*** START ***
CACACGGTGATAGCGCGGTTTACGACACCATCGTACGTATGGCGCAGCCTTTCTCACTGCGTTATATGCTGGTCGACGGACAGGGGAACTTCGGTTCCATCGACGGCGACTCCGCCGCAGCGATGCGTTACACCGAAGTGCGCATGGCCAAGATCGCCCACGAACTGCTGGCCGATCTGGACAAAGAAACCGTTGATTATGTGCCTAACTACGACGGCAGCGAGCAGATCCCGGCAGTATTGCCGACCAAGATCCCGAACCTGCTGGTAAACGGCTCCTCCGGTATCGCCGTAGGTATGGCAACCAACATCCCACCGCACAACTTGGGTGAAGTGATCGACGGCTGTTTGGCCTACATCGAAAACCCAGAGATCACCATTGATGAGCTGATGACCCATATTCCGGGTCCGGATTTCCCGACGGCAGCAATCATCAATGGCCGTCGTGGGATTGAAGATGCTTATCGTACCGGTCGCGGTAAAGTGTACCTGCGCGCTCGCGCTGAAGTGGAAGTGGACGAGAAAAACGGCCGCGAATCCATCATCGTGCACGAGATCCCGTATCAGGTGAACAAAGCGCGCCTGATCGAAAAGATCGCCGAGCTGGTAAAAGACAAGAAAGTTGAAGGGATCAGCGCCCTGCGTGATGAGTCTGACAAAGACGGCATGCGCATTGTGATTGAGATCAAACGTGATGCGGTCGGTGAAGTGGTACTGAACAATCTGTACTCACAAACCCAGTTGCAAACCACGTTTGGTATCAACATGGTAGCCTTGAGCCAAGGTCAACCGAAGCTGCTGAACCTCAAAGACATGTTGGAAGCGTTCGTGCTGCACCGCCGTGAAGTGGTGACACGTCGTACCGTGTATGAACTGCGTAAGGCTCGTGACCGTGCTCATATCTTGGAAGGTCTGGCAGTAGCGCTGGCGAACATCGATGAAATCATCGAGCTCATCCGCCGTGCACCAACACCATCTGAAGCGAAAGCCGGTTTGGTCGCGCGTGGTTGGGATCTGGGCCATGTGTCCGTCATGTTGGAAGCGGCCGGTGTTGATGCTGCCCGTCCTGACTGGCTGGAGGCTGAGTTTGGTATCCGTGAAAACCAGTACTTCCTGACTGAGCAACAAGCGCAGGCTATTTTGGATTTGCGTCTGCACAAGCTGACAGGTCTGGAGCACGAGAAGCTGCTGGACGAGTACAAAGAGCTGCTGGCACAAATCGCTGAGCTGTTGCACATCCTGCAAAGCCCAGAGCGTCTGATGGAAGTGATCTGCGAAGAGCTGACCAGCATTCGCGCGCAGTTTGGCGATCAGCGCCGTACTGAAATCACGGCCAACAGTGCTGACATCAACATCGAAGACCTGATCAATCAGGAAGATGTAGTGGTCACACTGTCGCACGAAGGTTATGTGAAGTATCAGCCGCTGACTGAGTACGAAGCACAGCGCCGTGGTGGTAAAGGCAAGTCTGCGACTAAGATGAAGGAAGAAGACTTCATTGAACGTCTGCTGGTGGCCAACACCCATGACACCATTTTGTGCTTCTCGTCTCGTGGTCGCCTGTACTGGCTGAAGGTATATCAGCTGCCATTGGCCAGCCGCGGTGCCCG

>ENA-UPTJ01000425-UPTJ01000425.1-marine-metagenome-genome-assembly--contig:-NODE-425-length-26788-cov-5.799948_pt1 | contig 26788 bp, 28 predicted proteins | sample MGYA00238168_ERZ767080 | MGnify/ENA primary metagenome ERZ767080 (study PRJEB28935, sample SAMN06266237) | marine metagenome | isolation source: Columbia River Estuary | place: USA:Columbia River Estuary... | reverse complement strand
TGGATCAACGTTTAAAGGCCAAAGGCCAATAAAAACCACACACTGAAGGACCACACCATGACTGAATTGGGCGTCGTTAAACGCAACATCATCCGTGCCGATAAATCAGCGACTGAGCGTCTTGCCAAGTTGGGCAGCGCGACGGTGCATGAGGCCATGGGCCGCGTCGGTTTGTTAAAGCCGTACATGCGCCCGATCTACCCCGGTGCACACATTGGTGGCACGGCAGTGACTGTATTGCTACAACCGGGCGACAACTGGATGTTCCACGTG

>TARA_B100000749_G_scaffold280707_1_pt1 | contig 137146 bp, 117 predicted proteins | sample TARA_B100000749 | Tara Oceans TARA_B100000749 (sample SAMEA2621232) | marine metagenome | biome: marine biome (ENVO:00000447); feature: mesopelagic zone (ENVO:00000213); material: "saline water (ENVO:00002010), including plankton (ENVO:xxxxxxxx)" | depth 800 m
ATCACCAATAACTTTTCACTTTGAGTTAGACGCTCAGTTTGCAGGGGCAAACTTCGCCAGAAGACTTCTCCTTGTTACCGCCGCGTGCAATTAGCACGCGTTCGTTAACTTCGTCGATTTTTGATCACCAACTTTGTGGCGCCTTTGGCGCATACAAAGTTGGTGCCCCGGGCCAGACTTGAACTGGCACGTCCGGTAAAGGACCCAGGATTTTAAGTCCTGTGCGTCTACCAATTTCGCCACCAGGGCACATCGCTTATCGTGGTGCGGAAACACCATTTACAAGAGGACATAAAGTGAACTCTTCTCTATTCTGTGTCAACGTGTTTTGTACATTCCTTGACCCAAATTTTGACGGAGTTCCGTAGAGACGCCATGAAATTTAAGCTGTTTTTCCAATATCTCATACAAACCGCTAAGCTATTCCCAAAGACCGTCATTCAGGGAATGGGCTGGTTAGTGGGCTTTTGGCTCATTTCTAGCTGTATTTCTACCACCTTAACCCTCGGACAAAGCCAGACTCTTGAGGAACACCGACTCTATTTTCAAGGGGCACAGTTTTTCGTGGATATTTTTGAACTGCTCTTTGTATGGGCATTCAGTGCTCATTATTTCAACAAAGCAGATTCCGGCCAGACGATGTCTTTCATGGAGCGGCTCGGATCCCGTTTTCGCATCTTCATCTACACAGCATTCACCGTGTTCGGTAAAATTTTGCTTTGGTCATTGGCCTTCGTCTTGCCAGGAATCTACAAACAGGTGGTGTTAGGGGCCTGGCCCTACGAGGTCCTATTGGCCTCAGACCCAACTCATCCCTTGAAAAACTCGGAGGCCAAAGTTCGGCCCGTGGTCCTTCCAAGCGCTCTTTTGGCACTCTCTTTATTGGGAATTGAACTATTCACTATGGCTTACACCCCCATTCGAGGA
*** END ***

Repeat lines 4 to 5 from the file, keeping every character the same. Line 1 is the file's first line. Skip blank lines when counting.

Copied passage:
>TARA_B100000749_G_scaffold280707_1_pt1 | contig 137146 bp, 117 predicted proteins | sample TARA_B100000749 | Tara Oceans TARA_B100000749 (sample SAMEA2621232) | marine metagenome | biome: marine biome (ENVO:00000447); feature: mesopelagic zone (ENVO:00000213); material: "saline water (ENVO:00002010), including plankton (ENVO:xxxxxxxx)" | depth 800 m
ATCACCAATAACTTTTCACTTTGAGTTAGACGCTCAGTTTGCAGGGGCAAACTTCGCCAGAAGACTTCTCCTTGTTACCGCCGCGTGCAATTAGCACGCGTTCGTTAACTTCGTCGATTTTTGATCACCAACTTTGTGGCGCCTTTGGCGCATACAAAGTTGGTGCCCCGGGCCAGACTTGAACTGGCACGTCCGGTAAAGGACCCAGGATTTTAAGTCCTGTGCGTCTACCAATTTCGCCACCAGGGCACATCGCTTATCGTGGTGCGGAAACACCATTTACAAGAGGACATAAAGTGAACTCTTCTCTATTCTGTGTCAACGTGTTTTGTACATTCCTTGACCCAAATTTTGACGGAGTTCCGTAGAGACGCCATGAAATTTAAGCTGTTTTTCCAATATCTCATACAAACCGCTAAGCTATTCCCAAAGACCGTCATTCAGGGAATGGGCTGGTTAGTGGGCTTTTGGCTCATTTCTAGCTGTATTTCTACCACCTTAACCCTCGGACAAAGCCAGACTCTTGAGGAACACCGACTCTATTTTCAAGGGGCACAGTTTTTCGTGGATATTTTTGAACTGCTCTTTGTATGGGCATTCAGTGCTCATTATTTCAACAAAGCAGATTCCGGCCAGACGATGTCTTTCATGGAGCGGCTCGGATCCCGTTTTCGCATCTTCATCTACACAGCATTCACCGTGTTCGGTAAAATTTTGCTTTGGTCATTGGCCTTCGTCTTGCCAGGAATCTACAAACAGGTGGTGTTAGGGGCCTGGCCCTACGAGGTCCTATTGGCCTCAGACCCAACTCATCCCTTGAAAAACTCGGAGGCCAAAGTTCGGCCCGTGGTCCTTCCAAGCGCTCTTTTGGCACTCTCTTTATTGGGAATTGAACTATTCACTATGGCTTACACCCCCATTCGAGGA